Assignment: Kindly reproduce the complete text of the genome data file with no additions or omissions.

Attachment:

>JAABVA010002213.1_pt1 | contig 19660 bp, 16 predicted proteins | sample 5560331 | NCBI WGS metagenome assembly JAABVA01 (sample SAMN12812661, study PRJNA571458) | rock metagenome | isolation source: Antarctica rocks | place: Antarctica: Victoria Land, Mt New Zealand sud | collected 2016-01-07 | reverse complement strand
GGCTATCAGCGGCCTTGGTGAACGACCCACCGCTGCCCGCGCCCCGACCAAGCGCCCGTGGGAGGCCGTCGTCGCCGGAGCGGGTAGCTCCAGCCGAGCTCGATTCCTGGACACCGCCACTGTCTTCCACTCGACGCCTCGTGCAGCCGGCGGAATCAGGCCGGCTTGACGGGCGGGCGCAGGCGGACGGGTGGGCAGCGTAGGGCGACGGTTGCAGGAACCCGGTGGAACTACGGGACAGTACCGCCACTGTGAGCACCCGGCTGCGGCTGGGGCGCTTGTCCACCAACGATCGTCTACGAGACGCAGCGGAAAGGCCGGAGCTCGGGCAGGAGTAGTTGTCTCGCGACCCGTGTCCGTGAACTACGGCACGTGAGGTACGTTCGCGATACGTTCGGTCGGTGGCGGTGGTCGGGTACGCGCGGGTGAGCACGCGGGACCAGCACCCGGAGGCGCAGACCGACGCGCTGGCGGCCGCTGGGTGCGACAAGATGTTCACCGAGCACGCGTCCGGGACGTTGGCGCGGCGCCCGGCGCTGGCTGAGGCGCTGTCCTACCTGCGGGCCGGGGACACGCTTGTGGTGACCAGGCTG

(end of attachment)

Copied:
>JAABVA010002213.1_pt1 | contig 19660 bp, 16 predicted proteins | sample 5560331 | NCBI WGS metagenome assembly JAABVA01 (sample SAMN12812661, study PRJNA571458) | rock metagenome | isolation source: Antarctica rocks | place: Antarctica: Victoria Land, Mt New Zealand sud | collected 2016-01-07 | reverse complement strand
GGCTATCAGCGGCCTTGGTGAACGACCCACCGCTGCCCGCGCCCCGACCAAGCGCCCGTGGGAGGCCGTCGTCGCCGGAGCGGGTAGCTCCAGCCGAGCTCGATTCCTGGACACCGCCACTGTCTTCCACTCGACGCCTCGTGCAGCCGGCGGAATCAGGCCGGCTTGACGGGCGGGCGCAGGCGGACGGGTGGGCAGCGTAGGGCGACGGTTGCAGGAACCCGGTGGAACTACGGGACAGTACCGCCACTGTGAGCACCCGGCTGCGGCTGGGGCGCTTGTCCACCAACGATCGTCTACGAGACGCAGCGGAAAGGCCGGAGCTCGGGCAGGAGTAGTTGTCTCGCGACCCGTGTCCGTGAACTACGGCACGTGAGGTACGTTCGCGATACGTTCGGTCGGTGGCGGTGGTCGGGTACGCGCGGGTGAGCACGCGGGACCAGCACCCGGAGGCGCAGACCGACGCGCTGGCGGCCGCTGGGTGCGACAAGATGTTCACCGAGCACGCGTCCGGGACGTTGGCGCGGCGCCCGGCGCTGGCTGAGGCGCTGTCCTACCTGCGGGCCGGGGACACGCTTGTGGTGACCAGGCTG